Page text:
When we stood there, scoping the face with binoculars and discussing possibilities, somehow I thought of Jim’s story about why he got into the military some 45 years prior. He was a teenager driving on the turnpike in PA – near Philly, where he grew up – and had two buddies with him in the car. Last thing Jim remembers was having his driver’s window down and his arm hanging out. It was late at night and his buddies were asleep. Next thing he remembered was waking up in the overturned car. His best friend and the other buddy were both dead. As Jim told me the story, his voice didn’t waver and he didn’t elaborate, he just told it. Maybe it’s the passage of time. He said nothing about emotions or scars, and I didn’t ask. Then he paused and said, “So then I joined the Army.”
He wanted to be in the action, and he likes solving puzzles. He did extremely well in the admissions tests, and got into Special Forces (a.k.a. Green Berets; back then there weren’t sub-divisions). They initially had him training for radio repair, of all things. He said there’s a B-team that does crucial intelligence and logistics work. Then there’s the A-team, which doesn’t do radio repair, but that goes in and does the doing.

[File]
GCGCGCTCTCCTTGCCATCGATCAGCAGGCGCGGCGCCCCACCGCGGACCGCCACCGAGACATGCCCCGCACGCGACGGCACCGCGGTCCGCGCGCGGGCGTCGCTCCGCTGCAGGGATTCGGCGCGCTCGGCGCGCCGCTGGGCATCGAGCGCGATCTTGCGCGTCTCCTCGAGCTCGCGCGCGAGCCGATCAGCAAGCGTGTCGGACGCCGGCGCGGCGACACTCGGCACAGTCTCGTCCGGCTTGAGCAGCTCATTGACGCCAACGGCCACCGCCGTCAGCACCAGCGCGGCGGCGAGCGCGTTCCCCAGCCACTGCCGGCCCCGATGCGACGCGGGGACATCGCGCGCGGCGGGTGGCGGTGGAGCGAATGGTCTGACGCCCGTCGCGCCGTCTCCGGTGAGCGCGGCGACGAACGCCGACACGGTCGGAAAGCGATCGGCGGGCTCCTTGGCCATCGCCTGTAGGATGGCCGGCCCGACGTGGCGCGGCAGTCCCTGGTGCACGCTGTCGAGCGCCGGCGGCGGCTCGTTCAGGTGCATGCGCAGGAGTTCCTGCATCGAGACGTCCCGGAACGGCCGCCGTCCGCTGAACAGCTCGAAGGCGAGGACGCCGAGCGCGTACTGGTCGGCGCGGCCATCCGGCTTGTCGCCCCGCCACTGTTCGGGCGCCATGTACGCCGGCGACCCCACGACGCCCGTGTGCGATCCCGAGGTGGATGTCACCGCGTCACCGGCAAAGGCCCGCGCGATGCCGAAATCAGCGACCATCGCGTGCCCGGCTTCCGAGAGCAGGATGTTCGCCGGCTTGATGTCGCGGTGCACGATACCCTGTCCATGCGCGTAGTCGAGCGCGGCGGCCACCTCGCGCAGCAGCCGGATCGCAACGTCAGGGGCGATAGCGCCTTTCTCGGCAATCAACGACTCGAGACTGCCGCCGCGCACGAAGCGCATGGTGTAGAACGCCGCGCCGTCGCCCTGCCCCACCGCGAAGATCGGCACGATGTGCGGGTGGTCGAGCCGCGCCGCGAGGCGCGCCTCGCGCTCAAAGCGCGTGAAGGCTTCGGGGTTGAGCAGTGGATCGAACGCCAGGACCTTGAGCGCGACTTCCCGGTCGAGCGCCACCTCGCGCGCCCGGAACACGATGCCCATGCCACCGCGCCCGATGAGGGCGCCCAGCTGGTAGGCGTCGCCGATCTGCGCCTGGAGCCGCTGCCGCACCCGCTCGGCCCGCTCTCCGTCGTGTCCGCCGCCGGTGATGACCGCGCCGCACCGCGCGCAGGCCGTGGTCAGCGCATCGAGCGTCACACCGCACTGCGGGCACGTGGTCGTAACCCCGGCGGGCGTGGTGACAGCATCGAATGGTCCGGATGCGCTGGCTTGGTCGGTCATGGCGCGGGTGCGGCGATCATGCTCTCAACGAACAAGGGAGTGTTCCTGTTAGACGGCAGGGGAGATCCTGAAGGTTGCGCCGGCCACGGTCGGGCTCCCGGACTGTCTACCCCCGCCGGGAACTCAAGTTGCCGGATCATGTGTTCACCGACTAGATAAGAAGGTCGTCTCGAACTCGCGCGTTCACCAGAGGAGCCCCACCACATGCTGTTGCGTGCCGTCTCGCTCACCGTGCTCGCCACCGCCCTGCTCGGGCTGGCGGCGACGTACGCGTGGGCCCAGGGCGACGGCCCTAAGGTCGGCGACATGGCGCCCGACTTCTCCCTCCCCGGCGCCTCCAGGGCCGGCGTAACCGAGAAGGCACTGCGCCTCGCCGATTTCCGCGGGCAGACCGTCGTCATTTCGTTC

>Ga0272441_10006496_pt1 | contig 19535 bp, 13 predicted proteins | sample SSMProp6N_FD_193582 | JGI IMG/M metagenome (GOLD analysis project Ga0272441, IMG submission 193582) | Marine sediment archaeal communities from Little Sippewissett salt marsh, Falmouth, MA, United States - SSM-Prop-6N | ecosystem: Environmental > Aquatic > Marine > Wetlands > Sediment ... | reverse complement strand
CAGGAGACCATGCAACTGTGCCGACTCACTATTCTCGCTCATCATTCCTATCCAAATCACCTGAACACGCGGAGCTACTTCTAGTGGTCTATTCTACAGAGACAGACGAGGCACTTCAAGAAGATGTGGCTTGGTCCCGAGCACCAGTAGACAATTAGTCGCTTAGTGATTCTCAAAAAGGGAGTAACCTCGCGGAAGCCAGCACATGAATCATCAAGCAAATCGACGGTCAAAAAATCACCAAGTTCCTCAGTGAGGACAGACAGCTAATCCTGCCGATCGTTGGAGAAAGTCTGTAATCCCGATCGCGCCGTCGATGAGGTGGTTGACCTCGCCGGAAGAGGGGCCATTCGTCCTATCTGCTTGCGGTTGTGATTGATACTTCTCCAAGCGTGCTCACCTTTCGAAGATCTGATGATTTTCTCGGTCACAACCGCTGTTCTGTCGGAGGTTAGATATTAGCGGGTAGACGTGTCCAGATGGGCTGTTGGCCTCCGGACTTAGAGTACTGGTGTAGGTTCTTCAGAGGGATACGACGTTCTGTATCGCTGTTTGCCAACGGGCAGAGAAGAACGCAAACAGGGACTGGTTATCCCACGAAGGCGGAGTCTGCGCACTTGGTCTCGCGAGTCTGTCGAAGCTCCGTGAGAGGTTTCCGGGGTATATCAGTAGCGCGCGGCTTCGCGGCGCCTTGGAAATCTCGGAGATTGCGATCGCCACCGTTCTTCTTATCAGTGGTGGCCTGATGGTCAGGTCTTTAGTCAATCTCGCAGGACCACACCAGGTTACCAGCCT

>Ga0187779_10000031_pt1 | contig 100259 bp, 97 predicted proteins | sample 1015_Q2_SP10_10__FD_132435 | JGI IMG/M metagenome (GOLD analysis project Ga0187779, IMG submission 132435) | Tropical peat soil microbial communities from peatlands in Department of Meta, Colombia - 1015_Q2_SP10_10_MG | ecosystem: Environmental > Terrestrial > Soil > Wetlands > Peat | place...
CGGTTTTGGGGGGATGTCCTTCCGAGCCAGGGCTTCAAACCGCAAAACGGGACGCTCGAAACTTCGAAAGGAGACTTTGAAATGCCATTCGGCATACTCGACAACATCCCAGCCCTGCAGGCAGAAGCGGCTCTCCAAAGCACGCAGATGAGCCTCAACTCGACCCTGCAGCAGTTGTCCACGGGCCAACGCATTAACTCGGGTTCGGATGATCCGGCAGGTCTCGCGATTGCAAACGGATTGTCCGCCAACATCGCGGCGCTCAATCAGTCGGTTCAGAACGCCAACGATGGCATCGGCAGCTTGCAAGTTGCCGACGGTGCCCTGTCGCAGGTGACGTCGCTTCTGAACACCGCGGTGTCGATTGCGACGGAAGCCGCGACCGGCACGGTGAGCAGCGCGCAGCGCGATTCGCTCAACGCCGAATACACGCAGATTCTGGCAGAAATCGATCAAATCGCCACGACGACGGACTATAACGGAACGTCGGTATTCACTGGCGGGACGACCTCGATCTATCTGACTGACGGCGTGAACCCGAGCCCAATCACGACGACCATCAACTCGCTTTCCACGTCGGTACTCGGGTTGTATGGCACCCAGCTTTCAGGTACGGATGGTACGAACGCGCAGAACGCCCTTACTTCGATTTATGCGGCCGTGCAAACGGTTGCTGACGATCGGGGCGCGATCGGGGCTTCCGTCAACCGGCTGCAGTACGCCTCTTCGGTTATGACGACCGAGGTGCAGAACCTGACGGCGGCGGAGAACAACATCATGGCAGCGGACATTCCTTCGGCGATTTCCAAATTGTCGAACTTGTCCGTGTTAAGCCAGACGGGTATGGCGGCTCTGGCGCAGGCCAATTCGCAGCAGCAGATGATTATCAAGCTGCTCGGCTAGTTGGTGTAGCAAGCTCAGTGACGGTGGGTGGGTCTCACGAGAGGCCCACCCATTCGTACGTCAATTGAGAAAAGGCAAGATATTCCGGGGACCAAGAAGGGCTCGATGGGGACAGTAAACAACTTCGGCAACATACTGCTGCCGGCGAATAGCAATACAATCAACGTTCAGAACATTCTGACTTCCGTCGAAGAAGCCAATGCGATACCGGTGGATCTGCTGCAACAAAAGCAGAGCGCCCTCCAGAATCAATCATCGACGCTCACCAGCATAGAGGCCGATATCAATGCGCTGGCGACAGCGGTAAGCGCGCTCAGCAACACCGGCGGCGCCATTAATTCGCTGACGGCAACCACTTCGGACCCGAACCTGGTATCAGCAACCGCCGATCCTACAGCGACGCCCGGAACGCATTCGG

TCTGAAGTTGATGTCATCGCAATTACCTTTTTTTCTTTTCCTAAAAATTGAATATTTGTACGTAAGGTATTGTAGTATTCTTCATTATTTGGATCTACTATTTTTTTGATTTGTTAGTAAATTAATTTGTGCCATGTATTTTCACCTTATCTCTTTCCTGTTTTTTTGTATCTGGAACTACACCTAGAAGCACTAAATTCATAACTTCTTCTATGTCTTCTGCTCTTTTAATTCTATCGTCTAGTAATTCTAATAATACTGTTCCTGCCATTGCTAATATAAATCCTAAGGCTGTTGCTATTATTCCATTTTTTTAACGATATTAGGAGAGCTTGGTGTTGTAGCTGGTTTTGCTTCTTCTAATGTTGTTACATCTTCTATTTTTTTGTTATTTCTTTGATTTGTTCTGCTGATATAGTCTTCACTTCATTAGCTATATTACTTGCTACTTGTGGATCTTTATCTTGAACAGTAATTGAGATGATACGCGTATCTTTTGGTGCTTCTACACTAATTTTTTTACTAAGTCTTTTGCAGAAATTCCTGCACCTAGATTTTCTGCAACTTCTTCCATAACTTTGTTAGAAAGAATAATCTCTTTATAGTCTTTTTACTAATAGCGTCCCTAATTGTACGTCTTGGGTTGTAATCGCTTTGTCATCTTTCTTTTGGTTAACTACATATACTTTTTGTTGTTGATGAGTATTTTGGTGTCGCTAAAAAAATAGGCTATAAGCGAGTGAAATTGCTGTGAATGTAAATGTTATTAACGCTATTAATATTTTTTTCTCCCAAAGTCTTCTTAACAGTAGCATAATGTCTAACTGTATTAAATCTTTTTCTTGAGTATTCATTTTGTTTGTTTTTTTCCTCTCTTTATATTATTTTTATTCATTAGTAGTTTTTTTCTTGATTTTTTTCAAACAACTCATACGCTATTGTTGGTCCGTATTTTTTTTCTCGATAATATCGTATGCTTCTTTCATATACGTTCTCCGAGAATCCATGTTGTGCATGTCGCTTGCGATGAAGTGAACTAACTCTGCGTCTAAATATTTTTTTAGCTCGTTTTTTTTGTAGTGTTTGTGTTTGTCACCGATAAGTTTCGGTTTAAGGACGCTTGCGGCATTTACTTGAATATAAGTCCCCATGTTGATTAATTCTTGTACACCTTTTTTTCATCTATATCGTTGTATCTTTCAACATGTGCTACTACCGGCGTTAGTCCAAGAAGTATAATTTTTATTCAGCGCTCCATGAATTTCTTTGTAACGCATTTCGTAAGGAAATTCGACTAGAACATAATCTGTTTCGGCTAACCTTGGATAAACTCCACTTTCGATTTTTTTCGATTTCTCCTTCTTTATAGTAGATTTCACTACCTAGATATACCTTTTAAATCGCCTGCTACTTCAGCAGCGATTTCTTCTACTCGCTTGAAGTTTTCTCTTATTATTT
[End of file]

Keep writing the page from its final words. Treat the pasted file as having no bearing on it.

[Above: Donini high above the glacier in Northern Chilean Patagonia. Photo: Kelly Cordes]
He ended up on the A-team, where he wanted to be. He was plenty fit – went to LaSalle on a middle-distance track scholarship before enlisting – and cruised the intelligence tests. His A-team of 12 saw some firefights in the Dominican Republic, and Jim’s term ended and he got out just before he’d have been sent to Vietnam. His unit went over, and three of them didn’t come back.
It somehow seems similar to alpine climbing – the randomness at times, the hazards you can’t control along with others that you can, the timing, skill, fitness, planning, logistics and execution, all of which have very real consequences. Part art, part science.
[The master in his element, still thinking. Photo: Kelly Cordes]